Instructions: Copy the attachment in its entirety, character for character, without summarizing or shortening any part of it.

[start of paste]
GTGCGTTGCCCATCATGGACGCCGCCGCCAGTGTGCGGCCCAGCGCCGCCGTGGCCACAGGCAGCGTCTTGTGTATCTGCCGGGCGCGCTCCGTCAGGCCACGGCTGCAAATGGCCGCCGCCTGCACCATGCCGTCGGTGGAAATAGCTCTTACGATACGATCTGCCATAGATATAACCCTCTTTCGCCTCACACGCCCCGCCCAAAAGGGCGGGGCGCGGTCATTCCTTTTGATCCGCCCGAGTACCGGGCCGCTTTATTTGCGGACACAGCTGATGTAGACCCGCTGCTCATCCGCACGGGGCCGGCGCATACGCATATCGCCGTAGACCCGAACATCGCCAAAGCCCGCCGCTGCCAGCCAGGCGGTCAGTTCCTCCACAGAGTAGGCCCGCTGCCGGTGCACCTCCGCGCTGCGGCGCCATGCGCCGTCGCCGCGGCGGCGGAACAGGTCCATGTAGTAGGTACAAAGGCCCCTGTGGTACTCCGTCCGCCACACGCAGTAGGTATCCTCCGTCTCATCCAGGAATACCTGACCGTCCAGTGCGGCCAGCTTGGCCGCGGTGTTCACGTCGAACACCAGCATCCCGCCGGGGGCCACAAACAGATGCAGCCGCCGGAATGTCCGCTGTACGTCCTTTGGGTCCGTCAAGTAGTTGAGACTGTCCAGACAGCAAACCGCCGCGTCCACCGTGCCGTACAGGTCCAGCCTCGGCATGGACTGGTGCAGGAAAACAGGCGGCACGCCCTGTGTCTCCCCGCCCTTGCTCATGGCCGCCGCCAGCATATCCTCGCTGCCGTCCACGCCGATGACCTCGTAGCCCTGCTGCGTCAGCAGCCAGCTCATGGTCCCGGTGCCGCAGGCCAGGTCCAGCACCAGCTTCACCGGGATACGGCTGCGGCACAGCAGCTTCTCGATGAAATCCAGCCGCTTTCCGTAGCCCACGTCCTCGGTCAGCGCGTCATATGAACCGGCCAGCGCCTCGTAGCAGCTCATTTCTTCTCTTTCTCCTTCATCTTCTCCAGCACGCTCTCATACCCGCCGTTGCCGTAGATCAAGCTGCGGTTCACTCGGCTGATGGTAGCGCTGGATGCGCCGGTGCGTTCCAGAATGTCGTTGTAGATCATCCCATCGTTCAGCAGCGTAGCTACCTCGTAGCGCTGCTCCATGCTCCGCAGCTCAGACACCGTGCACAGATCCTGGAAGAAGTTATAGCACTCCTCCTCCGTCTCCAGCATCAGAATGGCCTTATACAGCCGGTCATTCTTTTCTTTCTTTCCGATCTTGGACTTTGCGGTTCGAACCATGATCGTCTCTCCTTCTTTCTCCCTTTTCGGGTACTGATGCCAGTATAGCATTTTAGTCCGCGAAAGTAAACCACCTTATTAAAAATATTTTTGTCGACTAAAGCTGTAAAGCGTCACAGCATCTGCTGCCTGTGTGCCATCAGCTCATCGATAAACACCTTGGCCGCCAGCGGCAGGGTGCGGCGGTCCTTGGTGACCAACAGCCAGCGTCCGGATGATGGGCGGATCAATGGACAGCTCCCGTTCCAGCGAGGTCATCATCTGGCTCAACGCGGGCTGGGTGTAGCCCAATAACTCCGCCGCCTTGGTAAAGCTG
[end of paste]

GTGCGTTGCCCATCATGGACGCCGCCGCCAGTGTGCGGCCCAGCGCCGCCGTGGCCACAGGCAGCGTCTTGTGTATCTGCCGGGCGCGCTCCGTCAGGCCACGGCTGCAAATGGCCGCCGCCTGCACCATGCCGTCGGTGGAAATAGCTCTTACGATACGATCTGCCATAGATATAACCCTCTTTCGCCTCACACGCCCCGCCCAAAAGGGCGGGGCGCGGTCATTCCTTTTGATCCGCCCGAGTACCGGGCCGCTTTATTTGCGGACACAGCTGATGTAGACCCGCTGCTCATCCGCACGGGGCCGGCGCATACGCATATCGCCGTAGACCCGAACATCGCCAAAGCCCGCCGCTGCCAGCCAGGCGGTCAGTTCCTCCACAGAGTAGGCCCGCTGCCGGTGCACCTCCGCGCTGCGGCGCCATGCGCCGTCGCCGCGGCGGCGGAACAGGTCCATGTAGTAGGTACAAAGGCCCCTGTGGTACTCCGTCCGCCACACGCAGTAGGTATCCTCCGTCTCATCCAGGAATACCTGACCGTCCAGTGCGGCCAGCTTGGCCGCGGTGTTCACGTCGAACACCAGCATCCCGCCGGGGGCCACAAACAGATGCAGCCGCCGGAATGTCCGCTGTACGTCCTTTGGGTCCGTCAAGTAGTTGAGACTGTCCAGACAGCAAACCGCCGCGTCCACCGTGCCGTACAGGTCCAGCCTCGGCATGGACTGGTGCAGGAAAACAGGCGGCACGCCCTGTGTCTCCCCGCCCTTGCTCATGGCCGCCGCCAGCATATCCTCGCTGCCGTCCACGCCGATGACCTCGTAGCCCTGCTGCGTCAGCAGCCAGCTCATGGTCCCGGTGCCGCAGGCCAGGTCCAGCACCAGCTTCACCGGGATACGGCTGCGGCACAGCAGCTTCTCGATGAAATCCAGCCGCTTTCCGTAGCCCACGTCCTCGGTCAGCGCGTCATATGAACCGGCCAGCGCCTCGTAGCAGCTCATTTCTTCTCTTTCTCCTTCATCTTCTCCAGCACGCTCTCATACCCGCCGTTGCCGTAGATCAAGCTGCGGTTCACTCGGCTGATGGTAGCGCTGGATGCGCCGGTGCGTTCCAGAATGTCGTTGTAGATCATCCCATCGTTCAGCAGCGTAGCTACCTCGTAGCGCTGCTCCATGCTCCGCAGCTCAGACACCGTGCACAGATCCTGGAAGAAGTTATAGCACTCCTCCTCCGTCTCCAGCATCAGAATGGCCTTATACAGCCGGTCATTCTTTTCTTTCTTTCCGATCTTGGACTTTGCGGTTCGAACCATGATCGTCTCTCCTTCTTTCTCCCTTTTCGGGTACTGATGCCAGTATAGCATTTTAGTCCGCGAAAGTAAACCACCTTATTAAAAATATTTTTGTCGACTAAAGCTGTAAAGCGTCACAGCATCTGCTGCCTGTGTGCCATCAGCTCATCGATAAACACCTTGGCCGCCAGCGGCAGGGTGCGGCGGTCCTTGGTGACCAACAGCCAGCGTCCGGATGATGGGCGGATCAATGGACAGCTCCCGTTCCAGCGAGGTCATCATCTGGCTCAACGCGGGCTGGGTGTAGCCCAATAACTCCGCCGCCTTGGTAAAGCTG